Low interest rates – coupled with bank lending reaching an all-time high and a notable shift in consumer buying behaviours – makes now the perfect time to buy a home, says Rhys Dyer, chief executive officer of home finance experts, Ooba Group.
“Despite lockdown and a turbulent economy, there has never been a better time to own a home. In fact, people are investing more in their homes than before,” Dyer said.
“Interestingly, our latest statistics for quarter 2 of 2021 indicate a 16.6% growth in the average purchase price of a home – R1,407,071 and R1,104,351 – up by 10.9% – for first-time buyers.”
This, he said, indicates that people are buying up. “They’re increasing their spend due to low-interest rates and the need for more space whilst working from home,” Dyer said.
Buying puts pressure on the rental market
As home buying continues its upward trajectory, Dyer noted that first-time homebuyers have put significant pressure on the rental market.
“We are seeing a positive uptake in home loans by first-time buyers – at an average age of 35. They’re now opting to terminate their lease agreements and invest in a home, and this is putting on pressure on landlords,” he said.
Dyer cited affordability, poor credit scores, lifestyle, and flexibility as some of the key drawbacks for those who have not yet taken the plunge. He said that regardless of the economic uncertainty, people are still investing in homes.
Weighing up the pros and cons of home buying
Dyer said that a monthly bond repayment on an amount of R1 million has dropped from R9,650 to R7,904. “Three rate cuts in quick succession have reduced the prime interest rate to 7.25%, the lowest level since 1973,” he said.
He highlights the pros of buying a home as follows:
- Reduced monthly repayments: If the interest rate goes down, so does your monthly home loan repayment. “On the other hand, a rental agreement is generally fixed so there is a chance that you’re paying inflated rental prices at this stage.”
- First-time buyers have the upper hand: “First-time buyers are privy to low-interest rates and zero-deposit home loans (in many cases).” Currently, 60% of Ooba Group’s first-time homebuyers acquire property without access to a deposit.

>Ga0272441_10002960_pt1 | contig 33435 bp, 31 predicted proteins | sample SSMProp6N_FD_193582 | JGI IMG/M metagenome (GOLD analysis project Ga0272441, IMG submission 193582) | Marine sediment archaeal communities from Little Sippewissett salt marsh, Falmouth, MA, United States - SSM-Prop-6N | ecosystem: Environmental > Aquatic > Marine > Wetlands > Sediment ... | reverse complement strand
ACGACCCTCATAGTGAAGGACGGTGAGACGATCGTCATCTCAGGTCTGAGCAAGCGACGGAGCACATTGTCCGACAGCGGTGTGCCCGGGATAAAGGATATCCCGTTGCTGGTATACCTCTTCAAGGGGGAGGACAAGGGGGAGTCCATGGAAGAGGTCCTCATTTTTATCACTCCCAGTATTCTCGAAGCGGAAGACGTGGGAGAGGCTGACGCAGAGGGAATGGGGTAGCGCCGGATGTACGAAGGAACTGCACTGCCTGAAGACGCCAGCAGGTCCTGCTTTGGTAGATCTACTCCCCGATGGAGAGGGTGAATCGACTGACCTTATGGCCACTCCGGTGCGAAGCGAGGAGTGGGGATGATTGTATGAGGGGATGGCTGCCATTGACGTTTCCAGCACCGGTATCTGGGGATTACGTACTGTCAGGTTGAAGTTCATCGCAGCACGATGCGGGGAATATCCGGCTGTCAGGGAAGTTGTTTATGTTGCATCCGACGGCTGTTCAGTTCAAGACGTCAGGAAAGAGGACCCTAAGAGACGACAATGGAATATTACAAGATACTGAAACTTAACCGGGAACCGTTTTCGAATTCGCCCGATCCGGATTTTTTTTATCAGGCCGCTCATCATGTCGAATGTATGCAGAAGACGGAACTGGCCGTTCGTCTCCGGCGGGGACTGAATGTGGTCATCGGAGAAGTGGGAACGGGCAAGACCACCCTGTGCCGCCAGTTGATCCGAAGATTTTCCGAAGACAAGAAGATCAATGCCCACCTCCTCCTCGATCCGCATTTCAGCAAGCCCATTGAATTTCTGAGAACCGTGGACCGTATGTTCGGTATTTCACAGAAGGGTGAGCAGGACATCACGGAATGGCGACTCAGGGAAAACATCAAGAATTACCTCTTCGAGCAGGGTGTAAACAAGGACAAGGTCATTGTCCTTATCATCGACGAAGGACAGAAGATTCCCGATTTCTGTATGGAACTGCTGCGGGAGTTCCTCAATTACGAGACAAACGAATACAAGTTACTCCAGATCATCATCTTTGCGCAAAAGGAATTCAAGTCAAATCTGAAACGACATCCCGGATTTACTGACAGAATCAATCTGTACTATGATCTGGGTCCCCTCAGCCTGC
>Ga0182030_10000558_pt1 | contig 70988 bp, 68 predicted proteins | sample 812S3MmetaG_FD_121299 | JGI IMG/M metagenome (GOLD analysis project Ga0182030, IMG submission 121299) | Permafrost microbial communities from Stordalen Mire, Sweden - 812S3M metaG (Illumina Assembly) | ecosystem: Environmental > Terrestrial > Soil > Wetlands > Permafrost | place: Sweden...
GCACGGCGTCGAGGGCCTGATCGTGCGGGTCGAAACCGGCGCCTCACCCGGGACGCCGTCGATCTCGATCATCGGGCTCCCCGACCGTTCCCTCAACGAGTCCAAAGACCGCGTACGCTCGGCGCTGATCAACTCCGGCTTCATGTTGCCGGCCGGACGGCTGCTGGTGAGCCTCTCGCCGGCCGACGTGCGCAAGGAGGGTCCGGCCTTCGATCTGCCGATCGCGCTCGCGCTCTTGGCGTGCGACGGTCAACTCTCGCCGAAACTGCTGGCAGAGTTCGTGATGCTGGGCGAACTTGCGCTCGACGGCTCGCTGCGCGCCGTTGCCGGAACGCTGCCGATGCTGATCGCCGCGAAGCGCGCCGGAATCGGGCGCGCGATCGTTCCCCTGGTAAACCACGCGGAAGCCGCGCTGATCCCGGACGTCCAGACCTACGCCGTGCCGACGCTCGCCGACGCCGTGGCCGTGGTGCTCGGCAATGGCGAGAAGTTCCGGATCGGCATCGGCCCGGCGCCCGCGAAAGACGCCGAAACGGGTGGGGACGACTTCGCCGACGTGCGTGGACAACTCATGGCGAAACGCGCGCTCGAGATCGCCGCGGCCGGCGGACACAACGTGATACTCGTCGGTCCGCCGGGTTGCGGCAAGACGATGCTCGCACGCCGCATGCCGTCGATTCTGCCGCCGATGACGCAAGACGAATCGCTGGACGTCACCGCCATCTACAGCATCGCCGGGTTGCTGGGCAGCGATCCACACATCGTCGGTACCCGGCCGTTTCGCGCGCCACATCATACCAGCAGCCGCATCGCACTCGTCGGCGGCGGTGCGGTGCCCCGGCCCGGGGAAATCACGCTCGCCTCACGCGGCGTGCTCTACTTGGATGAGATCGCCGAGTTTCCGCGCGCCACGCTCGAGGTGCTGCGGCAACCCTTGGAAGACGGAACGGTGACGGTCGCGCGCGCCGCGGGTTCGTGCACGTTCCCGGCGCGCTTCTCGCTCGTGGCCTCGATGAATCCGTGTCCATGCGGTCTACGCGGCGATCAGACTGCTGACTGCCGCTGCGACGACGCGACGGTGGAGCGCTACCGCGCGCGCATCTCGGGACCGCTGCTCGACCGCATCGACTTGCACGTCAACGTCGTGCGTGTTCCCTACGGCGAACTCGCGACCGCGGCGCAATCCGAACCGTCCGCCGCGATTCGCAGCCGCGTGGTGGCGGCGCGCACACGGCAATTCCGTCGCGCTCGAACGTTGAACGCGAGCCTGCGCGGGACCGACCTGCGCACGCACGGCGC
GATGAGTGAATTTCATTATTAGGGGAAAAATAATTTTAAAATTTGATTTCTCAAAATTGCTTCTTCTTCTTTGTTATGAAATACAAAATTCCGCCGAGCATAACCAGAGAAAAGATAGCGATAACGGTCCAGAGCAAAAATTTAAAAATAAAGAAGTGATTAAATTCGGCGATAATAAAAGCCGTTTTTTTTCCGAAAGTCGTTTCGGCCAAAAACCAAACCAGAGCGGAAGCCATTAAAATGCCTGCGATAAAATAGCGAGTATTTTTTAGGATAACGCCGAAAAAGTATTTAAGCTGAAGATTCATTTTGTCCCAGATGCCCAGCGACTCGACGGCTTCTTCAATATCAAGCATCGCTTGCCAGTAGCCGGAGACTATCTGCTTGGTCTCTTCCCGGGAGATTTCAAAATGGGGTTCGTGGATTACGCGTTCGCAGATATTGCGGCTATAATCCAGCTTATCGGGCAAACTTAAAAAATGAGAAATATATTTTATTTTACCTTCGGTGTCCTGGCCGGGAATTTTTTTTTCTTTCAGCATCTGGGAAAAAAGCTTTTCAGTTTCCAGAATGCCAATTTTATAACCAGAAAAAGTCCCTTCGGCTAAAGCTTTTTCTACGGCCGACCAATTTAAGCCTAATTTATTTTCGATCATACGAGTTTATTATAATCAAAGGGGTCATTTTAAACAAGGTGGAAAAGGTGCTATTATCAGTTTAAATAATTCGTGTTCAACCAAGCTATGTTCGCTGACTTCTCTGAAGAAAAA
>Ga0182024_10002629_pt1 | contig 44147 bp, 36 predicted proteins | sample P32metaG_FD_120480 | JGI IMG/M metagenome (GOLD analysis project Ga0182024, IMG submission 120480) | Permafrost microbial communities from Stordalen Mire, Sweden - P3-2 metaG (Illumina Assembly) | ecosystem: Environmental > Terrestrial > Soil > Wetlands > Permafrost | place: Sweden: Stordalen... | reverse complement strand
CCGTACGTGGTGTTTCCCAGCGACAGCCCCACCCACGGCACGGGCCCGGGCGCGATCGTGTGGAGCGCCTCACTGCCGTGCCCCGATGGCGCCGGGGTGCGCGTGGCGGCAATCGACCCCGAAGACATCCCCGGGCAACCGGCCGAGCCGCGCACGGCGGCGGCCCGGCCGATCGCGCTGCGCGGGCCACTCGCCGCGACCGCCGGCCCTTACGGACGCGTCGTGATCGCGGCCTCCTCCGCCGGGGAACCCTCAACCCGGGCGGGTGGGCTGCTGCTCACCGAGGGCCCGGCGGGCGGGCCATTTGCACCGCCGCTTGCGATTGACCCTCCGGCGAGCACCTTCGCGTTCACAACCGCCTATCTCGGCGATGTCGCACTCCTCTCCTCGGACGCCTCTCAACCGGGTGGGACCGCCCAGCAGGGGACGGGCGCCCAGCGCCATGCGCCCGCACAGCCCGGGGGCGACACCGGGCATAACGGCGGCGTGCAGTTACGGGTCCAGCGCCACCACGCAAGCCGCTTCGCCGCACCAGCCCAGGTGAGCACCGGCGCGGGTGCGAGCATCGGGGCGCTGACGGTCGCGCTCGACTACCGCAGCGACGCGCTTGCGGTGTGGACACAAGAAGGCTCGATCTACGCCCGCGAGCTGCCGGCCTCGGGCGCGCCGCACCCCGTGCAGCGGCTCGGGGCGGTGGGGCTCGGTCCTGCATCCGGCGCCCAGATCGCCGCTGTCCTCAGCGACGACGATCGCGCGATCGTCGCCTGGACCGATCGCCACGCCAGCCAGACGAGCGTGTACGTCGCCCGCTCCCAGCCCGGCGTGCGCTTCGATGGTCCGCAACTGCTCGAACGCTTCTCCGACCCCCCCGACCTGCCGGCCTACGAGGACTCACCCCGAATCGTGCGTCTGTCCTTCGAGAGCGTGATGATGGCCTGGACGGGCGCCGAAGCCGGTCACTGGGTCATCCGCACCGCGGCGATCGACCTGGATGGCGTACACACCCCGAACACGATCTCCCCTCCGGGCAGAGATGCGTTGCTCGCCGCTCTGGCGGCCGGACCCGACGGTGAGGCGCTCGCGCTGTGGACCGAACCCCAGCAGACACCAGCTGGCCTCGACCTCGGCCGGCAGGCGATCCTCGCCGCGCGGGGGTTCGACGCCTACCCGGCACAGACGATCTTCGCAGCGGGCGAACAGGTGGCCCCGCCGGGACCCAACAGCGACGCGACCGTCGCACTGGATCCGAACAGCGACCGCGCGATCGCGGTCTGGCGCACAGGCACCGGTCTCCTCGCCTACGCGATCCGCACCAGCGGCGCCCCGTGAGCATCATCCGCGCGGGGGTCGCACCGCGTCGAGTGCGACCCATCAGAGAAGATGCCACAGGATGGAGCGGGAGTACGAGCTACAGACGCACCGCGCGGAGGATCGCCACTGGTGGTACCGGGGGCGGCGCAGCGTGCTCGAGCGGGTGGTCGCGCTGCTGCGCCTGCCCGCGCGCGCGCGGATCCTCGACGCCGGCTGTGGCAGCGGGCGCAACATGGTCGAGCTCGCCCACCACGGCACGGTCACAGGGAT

- Bargaining power: “The excess supply of homes on the market makes now a good time to start negotiating a great deal on your dream home.”
- The power of owning an asset: “Your property is likely to be an appreciating asset, especially over the long-term, and it could even be used as an investment property in the future. If the value of the property rises, the value of your personal wealth should also increase and you’re more likely to make a profit if you sell it.”
- Take charge: “Generally you can do anything you like with the decor and outdoor areas (subject to council or body corporate approval), and any improvements are likely to enhance your lifestyle and increase the value of your home.”
Some of the cons include:
- Added costs: When renting, maintenance and repairs are generally the responsibility of the landlord. When you buy a home, however, the onus is on you. It’s important that you set funds aside and maintain your home so that it holds (and increases) in value. “Also keep in mind costs such as levies and special levies, rates, taxes and insurance,” said Dyer.
- Repayments can fluctuate: “Your monthly home loan repayment is subject to interest rate hikes. When budgeting for a home, do the math over various interest rates and be sure to buy within your means.”
Dyer strongly recommends paying off your own home loan rather than someone else’s. “It’s recommended not fall into the comfort zone of renting, and for first-time buyers to take advantage of the current market conditions. For those who aren’t sure if they qualify for a home loan, work with industry experts to check your credit score, receive a pre-approval and ultimately apply for a home loan.”
“Finally, if you intend to buy-to-let, the income from rent can be used to pay off your home loan,” he said.